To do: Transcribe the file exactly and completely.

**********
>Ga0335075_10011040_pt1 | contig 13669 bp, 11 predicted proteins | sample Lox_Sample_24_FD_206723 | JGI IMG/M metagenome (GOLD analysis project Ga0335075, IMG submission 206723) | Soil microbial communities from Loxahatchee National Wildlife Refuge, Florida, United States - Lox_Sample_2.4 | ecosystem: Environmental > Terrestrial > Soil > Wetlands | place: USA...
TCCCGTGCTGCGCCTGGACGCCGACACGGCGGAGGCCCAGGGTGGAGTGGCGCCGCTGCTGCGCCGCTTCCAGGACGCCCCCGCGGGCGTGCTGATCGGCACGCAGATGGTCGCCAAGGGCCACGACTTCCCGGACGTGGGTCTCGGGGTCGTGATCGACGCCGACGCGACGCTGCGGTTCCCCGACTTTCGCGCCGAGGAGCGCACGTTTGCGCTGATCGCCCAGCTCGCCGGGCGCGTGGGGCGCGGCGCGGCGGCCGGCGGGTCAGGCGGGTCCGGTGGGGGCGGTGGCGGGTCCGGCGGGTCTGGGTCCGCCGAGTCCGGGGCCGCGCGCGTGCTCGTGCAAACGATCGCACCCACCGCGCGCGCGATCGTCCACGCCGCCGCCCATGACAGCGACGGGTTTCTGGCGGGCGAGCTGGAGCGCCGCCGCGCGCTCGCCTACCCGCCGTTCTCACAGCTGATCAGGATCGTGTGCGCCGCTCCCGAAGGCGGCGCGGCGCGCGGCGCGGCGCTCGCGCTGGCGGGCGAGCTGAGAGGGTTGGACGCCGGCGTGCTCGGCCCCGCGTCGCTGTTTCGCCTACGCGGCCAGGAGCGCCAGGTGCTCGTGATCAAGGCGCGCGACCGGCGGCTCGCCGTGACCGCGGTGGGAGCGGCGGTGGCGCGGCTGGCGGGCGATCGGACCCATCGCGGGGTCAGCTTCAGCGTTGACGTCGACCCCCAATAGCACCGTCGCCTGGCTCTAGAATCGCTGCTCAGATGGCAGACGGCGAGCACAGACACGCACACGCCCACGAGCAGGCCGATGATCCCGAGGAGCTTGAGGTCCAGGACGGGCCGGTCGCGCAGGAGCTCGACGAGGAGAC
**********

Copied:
>Ga0335075_10011040_pt1 | contig 13669 bp, 11 predicted proteins | sample Lox_Sample_24_FD_206723 | JGI IMG/M metagenome (GOLD analysis project Ga0335075, IMG submission 206723) | Soil microbial communities from Loxahatchee National Wildlife Refuge, Florida, United States - Lox_Sample_2.4 | ecosystem: Environmental > Terrestrial > Soil > Wetlands | place: USA...
TCCCGTGCTGCGCCTGGACGCCGACACGGCGGAGGCCCAGGGTGGAGTGGCGCCGCTGCTGCGCCGCTTCCAGGACGCCCCCGCGGGCGTGCTGATCGGCACGCAGATGGTCGCCAAGGGCCACGACTTCCCGGACGTGGGTCTCGGGGTCGTGATCGACGCCGACGCGACGCTGCGGTTCCCCGACTTTCGCGCCGAGGAGCGCACGTTTGCGCTGATCGCCCAGCTCGCCGGGCGCGTGGGGCGCGGCGCGGCGGCCGGCGGGTCAGGCGGGTCCGGTGGGGGCGGTGGCGGGTCCGGCGGGTCTGGGTCCGCCGAGTCCGGGGCCGCGCGCGTGCTCGTGCAAACGATCGCACCCACCGCGCGCGCGATCGTCCACGCCGCCGCCCATGACAGCGACGGGTTTCTGGCGGGCGAGCTGGAGCGCCGCCGCGCGCTCGCCTACCCGCCGTTCTCACAGCTGATCAGGATCGTGTGCGCCGCTCCCGAAGGCGGCGCGGCGCGCGGCGCGGCGCTCGCGCTGGCGGGCGAGCTGAGAGGGTTGGACGCCGGCGTGCTCGGCCCCGCGTCGCTGTTTCGCCTACGCGGCCAGGAGCGCCAGGTGCTCGTGATCAAGGCGCGCGACCGGCGGCTCGCCGTGACCGCGGTGGGAGCGGCGGTGGCGCGGCTGGCGGGCGATCGGACCCATCGCGGGGTCAGCTTCAGCGTTGACGTCGACCCCCAATAGCACCGTCGCCTGGCTCTAGAATCGCTGCTCAGATGGCAGACGGCGAGCACAGACACGCACACGCCCACGAGCAGGCCGATGATCCCGAGGAGCTTGAGGTCCAGGACGGGCCGGTCGCGCAGGAGCTCGACGAGGAGAC